Figure 8. (A) DMPO spin-trapping ESR spectra for the CdS@SAC-800 composite material under visible light (420 nm < λ < 780 nm) irradiation in methanol dispersion for DMPO-; (B) the time-dependent fluorescence intensity of TAOH the presence of CdS@SAC-800 under visible irradiation; (C) transient photocurrent response of CdS and CdS@SAC-800 under visible irradiation.
Based on the above observations, a probable visible-light-driven photocatalysis mechanism is proposed (Scheme 2). During photocatalysis, electrons transfer from the valence bands to the conduction bands of CdS upon irradiation of visible light (Zhu et al., 2016, 2017). Thus, the photogenerated carriers take part in the generation of active species such as h+, OH•, and etc. On the other side, oxidative holes in the valence bands attack RhB by capturing electrons and degradation occurs. Overall, dye molecules are degraded by the active species as follows:
Scheme 2. Proposed photodegradation mechanism for CdS@SAC-T composite materials as photocatalysts under visible irradiation.
In summary, CdS@SAC-T composite materials based on cadmium sulfite nanoparticles and SAC supports have been successfully prepared and applied to the photodegradation of RhB. The composite materials have exhibited enhanced photocatalytic efficiency compared with the CdS precursor. Of special notice, the introduction of porous carbonaceous supports has been demonstrated to be responsible for the highly energy-efficient photocatalysis, by which the interface contact between CdS and carbon supports is increased and so to provide efficient contact of the photocatalysts and organic substrates. Moreover, photocatalytic ability of the composite materials depends largely on the microporous carbonaceous supports which favor the effective generation and transportation of photongenerated active species such as h+, OH•, and . This research protocol provides a facile means for the recycle and reuse of agricultural wastes as well as a low-cost pathway to fabricate photocatalysts for viable degradation of organic pollutants.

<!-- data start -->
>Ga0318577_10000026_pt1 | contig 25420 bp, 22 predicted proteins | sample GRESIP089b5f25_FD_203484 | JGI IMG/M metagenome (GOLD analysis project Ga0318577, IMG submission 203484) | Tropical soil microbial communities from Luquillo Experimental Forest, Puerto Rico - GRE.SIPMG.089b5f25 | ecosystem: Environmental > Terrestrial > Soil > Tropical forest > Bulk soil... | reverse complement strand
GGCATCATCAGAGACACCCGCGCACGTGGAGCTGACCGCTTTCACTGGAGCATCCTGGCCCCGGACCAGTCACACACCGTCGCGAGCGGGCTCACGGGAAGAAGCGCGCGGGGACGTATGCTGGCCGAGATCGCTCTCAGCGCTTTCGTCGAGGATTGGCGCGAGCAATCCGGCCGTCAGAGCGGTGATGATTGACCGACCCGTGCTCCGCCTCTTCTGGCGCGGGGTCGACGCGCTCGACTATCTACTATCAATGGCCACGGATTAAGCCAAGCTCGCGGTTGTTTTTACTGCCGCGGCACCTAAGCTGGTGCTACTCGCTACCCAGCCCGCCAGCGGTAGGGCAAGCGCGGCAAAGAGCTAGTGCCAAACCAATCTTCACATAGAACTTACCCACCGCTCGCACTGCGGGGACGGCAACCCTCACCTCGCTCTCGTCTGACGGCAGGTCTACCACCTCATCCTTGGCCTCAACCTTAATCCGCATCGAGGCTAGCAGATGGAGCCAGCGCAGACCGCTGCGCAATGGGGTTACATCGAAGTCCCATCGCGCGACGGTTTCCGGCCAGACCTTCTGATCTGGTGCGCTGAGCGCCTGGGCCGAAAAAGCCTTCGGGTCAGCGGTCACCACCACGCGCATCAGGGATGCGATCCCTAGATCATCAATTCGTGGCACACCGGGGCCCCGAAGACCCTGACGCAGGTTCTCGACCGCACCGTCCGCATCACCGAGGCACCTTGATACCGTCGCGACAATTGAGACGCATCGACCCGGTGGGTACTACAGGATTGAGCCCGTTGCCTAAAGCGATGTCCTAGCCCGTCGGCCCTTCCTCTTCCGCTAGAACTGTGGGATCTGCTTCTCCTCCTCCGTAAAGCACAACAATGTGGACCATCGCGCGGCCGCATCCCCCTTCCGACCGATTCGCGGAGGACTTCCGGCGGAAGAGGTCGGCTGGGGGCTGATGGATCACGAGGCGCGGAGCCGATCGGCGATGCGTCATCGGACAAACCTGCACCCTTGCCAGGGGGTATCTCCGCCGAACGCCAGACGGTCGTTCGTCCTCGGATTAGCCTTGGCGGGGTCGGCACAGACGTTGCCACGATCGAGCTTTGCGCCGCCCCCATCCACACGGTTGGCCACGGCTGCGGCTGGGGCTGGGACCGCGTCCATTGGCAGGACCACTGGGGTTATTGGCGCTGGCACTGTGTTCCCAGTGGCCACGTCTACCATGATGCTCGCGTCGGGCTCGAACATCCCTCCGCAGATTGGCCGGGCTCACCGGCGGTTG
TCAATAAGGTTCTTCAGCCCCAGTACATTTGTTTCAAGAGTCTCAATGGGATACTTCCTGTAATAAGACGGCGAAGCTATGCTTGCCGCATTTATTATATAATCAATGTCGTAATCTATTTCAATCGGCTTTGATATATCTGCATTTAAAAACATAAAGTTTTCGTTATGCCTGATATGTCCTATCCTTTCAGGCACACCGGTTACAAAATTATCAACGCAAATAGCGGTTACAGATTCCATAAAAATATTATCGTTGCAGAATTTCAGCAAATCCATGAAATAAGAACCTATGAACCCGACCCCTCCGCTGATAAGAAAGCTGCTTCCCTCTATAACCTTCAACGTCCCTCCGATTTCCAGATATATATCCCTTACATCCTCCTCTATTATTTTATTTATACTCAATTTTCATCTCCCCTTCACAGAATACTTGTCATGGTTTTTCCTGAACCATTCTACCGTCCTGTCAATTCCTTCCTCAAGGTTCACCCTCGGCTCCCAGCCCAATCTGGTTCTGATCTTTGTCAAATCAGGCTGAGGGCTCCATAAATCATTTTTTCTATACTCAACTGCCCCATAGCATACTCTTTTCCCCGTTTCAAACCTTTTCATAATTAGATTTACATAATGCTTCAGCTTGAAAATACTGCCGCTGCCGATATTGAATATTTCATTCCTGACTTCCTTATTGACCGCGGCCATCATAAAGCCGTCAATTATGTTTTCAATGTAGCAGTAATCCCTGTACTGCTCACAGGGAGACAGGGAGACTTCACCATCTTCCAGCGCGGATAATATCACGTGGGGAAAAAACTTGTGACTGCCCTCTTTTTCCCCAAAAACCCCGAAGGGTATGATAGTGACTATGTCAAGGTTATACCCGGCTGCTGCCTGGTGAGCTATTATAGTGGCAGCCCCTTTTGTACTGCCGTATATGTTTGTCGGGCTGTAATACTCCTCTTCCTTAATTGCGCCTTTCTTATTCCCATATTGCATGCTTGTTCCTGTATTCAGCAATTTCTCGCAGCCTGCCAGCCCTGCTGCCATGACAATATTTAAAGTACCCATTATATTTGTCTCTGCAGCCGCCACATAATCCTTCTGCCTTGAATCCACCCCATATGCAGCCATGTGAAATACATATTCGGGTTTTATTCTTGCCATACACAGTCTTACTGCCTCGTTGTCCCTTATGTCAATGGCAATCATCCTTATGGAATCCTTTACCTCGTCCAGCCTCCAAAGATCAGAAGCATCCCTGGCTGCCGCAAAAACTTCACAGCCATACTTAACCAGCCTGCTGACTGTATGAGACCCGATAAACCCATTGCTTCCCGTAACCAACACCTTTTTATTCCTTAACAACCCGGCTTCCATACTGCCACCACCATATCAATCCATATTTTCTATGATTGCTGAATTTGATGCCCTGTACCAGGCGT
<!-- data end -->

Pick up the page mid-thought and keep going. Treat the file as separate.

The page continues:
JL, H-LC, and H-BH designed the research. H-BH, YW, F-YC, and W-BJ conducted experiments and characterized the materials. NZ and CL conducted the catalysis. JL, H-LC, H-BH, and F-YC co-wrote the paper.
Conflict of Interest Statement
The authors declare that the research was conducted in the absence of any commercial or financial relationships that could be construed as a potential conflict of interest.
We are grateful for financial support from the National Key Research and Development Program of China (Grant No. 2017YFD0800900), the NSFC (Grant No. 91622114), the State Key Laboratory of Structural Chemistry (Grant No. 20170032), the New Century Excellent Talents in Fujian Province University, and the International Science and Technology Cooperation and Exchange Project of Fujian Agriculture and Forestry University (Grant No. KXGH17010).
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Keywords: biomass, activated carbon, photocatalysis, cadmium sulfide, composite materials
Citation: Huang H-B, Wang Y, Cai F-Y, Jiao W-B, Zhang N, Liu C, Cao H-L and Lü J (2017) Photodegradation of Rhodamine B over Biomass-Derived Activated Carbon Supported CdS Nanomaterials under Visible Irradiation. Front. Chem. 5:123. doi: 10.3389/fchem.2017.00123
Received: 21 November 2017; Accepted: 12 December 2017;
Published: 20 December 2017.
Edited by:Taohai Li, Xiangtan University, China
Copyright © 2017 Huang, Wang, Cai, Jiao, Zhang, Liu, Cao and Lü. This is an open-access article distributed under the terms of the Creative Commons Attribution License (CC BY). The use, distribution or reproduction in other forums is permitted, provided the original author(s) or licensor are credited and that the original publication in this journal is cited, in accordance with accepted academic practice. No use, distribution or reproduction is permitted which does not comply with these terms.